Art

Washed Ashore at Shedd Sends Important Message

Angela Haseltine-Pozzi with one of her sculptures. Washed Ashore is a nonprofit that uses art made of sea trash to educate on keeping our oceans clean. Photo by Marielle Shaw.

Angela Haseltine Pozzi’s relationship with art was lifelong. She was born into a family of artists and grew up to be an art educator, with a Master’s Degree in Arts Education. She also always loved the ocean. So when tragedy struck in her life in 2002, and her husband suddenly died, Pozzi turned to the things she loved to help herself and her family heal. When she got there, though, she found that the ocean itself needed healing. Pozzi described her emotional state after her husband’s death during a speech at the opening of the Shedd Aquarium’s Washed Ashore exhibit as wrecked. She was looking for purpose, and she found it in Washed Ashore, a project she built from the ground up that she says made life worth living again.  

Angela Haseltine-Pozzi talking about how fish ingest the non biodegradable plastics we pollute the ocean with. Shedd Aquarium. Photo by Marielle Shaw.

Pozzi used her artistic talents to take the plastic, metal and other detritus that’s damaging our oceans and shorelines, and, with the help of fellow artists and volunteers at her Washed Ashore nonprofit, turn it into elaborate sculptures of the sea creatures she loves so much. The Shedd Aquarium brought in one of her pieces, Stella the Seahorse, back in July, but the full exhibit which features 10 of the massive, intricate works, opens this Saturday, September 23rd. These pieces are entirely crafted from ocean debris, save for a few wires and screws, and many of them are quite big – Stella herself being 13 feet tall and weighing in at 1600 pounds.  

Washed Ashore at the Shedd Aquarium. Photo by Marielle Shaw.

The sculptures are scattered throughout the Shedd, and are often placed near their real life inspirations by design. Haseltine-Pozzi wanted people to think about each animal and their environment as they looked at these sculptures. Sea trash is a huge problem everywhere, and the types of trash found even vary from environment to environment. She touched on a few of the worst offenders as far as ocean pollution, and they hit close to home- water bottles, cigarette lighters and flip flops are some of the most commonly found items everywhere, while on the East Coast, people often leave sand toys from vacations on the shore to get swept away by the waves rather than bring them back on the plane.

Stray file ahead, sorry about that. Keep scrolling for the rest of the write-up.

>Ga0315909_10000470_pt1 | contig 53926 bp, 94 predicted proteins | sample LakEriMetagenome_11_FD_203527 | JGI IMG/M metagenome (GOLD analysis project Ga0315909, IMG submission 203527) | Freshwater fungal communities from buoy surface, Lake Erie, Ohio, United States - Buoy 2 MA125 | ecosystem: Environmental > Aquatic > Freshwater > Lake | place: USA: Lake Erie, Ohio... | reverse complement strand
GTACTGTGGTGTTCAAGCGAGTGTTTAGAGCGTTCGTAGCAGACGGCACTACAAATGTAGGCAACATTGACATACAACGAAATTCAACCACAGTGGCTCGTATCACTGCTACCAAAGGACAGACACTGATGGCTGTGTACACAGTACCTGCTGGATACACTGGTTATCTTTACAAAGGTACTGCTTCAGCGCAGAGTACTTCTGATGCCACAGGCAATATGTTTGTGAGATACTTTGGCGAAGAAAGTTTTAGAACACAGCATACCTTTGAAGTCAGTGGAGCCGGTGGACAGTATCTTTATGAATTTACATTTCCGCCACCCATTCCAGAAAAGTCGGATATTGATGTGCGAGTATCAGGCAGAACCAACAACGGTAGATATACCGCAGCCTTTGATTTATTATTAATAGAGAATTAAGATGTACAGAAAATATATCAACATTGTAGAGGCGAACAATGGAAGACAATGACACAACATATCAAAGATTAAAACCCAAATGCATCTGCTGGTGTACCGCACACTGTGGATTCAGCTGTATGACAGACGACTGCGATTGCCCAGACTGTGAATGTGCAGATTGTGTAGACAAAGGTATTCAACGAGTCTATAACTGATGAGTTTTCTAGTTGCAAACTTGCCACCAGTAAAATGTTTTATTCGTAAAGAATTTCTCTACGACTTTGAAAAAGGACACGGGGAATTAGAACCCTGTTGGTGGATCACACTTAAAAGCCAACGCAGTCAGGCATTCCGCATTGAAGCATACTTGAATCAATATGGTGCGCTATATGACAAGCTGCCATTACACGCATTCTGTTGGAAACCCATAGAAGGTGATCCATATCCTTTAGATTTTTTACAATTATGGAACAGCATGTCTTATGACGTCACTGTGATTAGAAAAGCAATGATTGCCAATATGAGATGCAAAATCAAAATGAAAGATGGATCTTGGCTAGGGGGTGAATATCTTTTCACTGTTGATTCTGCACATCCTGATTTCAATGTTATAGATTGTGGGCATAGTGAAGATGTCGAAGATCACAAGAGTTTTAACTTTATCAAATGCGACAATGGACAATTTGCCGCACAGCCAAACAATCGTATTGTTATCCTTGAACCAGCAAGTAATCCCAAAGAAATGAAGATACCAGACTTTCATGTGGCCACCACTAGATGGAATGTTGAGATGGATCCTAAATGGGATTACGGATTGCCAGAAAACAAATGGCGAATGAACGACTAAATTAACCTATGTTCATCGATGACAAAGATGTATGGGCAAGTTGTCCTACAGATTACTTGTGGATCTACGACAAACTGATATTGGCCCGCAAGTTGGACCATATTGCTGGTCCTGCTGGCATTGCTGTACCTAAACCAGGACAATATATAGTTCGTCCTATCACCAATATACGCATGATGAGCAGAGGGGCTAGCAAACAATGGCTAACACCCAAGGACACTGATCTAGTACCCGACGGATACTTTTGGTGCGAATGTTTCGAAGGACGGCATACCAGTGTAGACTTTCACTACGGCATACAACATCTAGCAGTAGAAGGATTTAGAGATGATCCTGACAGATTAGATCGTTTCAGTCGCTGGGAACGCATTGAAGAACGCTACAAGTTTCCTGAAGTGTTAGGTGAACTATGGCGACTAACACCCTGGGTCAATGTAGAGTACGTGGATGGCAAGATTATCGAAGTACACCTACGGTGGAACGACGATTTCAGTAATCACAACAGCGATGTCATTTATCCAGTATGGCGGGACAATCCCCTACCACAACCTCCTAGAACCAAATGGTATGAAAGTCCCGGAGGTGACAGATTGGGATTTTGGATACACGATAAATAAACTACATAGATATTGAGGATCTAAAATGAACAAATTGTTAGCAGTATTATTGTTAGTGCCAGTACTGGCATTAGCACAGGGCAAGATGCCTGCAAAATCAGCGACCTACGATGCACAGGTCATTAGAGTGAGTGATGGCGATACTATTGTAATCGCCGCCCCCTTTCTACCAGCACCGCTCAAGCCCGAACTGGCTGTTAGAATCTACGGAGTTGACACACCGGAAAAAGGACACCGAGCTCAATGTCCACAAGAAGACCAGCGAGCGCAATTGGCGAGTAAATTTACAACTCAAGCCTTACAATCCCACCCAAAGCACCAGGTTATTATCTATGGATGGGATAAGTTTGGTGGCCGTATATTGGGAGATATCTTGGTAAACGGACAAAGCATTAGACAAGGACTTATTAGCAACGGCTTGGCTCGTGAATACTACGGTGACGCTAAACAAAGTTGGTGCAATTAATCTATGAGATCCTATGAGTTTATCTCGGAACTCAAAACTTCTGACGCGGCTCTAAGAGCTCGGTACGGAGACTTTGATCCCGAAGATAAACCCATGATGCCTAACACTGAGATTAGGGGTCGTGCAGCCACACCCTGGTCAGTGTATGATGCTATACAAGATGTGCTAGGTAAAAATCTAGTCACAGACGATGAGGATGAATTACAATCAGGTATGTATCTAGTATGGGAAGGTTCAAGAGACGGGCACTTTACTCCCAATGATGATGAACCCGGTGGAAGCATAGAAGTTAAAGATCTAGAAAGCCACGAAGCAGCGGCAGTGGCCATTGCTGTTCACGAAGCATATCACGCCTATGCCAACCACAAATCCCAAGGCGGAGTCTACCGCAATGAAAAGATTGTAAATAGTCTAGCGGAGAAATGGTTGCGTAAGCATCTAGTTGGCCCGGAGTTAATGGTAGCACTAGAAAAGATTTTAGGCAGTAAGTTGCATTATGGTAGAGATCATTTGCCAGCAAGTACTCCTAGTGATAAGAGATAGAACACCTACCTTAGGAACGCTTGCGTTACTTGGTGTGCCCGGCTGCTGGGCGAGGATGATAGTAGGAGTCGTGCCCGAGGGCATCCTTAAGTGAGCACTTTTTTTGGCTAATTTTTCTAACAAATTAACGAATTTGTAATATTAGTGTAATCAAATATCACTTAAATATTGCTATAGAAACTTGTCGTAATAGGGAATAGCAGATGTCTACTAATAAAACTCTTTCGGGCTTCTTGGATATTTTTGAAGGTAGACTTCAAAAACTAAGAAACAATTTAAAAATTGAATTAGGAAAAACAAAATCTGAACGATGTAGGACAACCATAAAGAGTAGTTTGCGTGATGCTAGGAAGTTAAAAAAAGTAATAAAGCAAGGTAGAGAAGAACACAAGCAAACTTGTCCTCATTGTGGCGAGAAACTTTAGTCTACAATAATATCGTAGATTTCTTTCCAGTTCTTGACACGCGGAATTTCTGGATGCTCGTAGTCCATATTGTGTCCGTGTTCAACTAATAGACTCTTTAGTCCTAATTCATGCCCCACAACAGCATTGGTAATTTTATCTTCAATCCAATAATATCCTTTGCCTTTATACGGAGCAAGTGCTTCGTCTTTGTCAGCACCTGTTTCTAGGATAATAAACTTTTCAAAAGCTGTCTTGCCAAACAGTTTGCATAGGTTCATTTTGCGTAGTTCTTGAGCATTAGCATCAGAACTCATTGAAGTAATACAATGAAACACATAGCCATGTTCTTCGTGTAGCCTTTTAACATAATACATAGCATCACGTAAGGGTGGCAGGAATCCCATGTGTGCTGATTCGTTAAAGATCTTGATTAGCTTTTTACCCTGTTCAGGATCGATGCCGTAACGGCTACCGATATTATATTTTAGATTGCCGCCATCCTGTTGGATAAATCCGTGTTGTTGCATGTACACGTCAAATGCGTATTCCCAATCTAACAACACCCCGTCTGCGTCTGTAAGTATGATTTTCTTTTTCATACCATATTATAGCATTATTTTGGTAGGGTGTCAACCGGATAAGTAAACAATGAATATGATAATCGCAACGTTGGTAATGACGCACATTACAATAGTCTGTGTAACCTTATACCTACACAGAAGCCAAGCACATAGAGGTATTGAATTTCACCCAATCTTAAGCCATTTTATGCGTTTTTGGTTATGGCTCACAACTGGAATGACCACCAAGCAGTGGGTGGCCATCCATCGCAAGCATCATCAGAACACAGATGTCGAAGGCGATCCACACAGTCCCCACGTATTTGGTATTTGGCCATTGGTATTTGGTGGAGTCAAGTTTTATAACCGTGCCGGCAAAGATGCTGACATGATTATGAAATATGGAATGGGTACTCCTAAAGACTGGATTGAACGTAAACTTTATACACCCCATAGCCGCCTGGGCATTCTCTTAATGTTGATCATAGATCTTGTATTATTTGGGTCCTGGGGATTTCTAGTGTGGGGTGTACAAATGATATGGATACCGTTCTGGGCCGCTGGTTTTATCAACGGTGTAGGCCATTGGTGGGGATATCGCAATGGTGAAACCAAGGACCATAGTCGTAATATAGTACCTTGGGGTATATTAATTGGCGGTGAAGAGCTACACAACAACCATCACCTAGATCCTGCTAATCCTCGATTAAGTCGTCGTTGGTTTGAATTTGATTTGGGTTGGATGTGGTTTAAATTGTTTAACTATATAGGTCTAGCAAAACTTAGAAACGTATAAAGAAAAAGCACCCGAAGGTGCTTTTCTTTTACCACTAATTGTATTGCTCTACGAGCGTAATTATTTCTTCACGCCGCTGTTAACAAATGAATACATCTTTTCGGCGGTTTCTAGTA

Ten of Haseltine-Pozzi’s sculptures are spread throughout the Shedd Aquarium. Photo by Marielle Shaw.

Everything about Washed Ashore at the Shedd Aquarium is designed to make you stop and think.While a the sculptures are fun and colorful, they’re also sober reminders of what we’re doing to our environment. Even the trash involved in the 10 sculptures at the Shedd and the 60 more back at Washed Ashore in Bandon, OR where the project has its headquarters only represent a drop in the bucket. What’s more, all sorts of ocean life is at risk from ingesting or being caught in things like plastic, rope and metal, not to mention the chemicals being dumped into our rivers and other waterways. The Shedd Aquarium brought this exhibit to Chicago in hopes that people would really think about this, both here at home as we enjoy the last bit of summer on Lake Michigan, and as it affects us as a global community. 

Stella the Seahorse, part of the Washed Ashore exhibit. Photo by Marielle Shaw.

Washed Ashore represents the vision of an artist who’s on a mission- not just to save the ocean, but to use her talents to educate everyone, young and old, about pollution and what we can do to ensure we’ll be able to enjoy the beauty of our shorelines for years to come. The Shedd Aquarium shares that mission, and gives a wonderful home to these creative eye-openers. Washed Ashore opens at the Shedd Aquarium Saturday, Sept 23rd, and will be in house for about a year, with a few planned additions to the fold coming in November and April. Plan a trip and join the effort to keep our oceans alive and well. To learn more about Washed Ashore, visit their website. Then check out the video below for a look at how some of these amazing sculptures get made!

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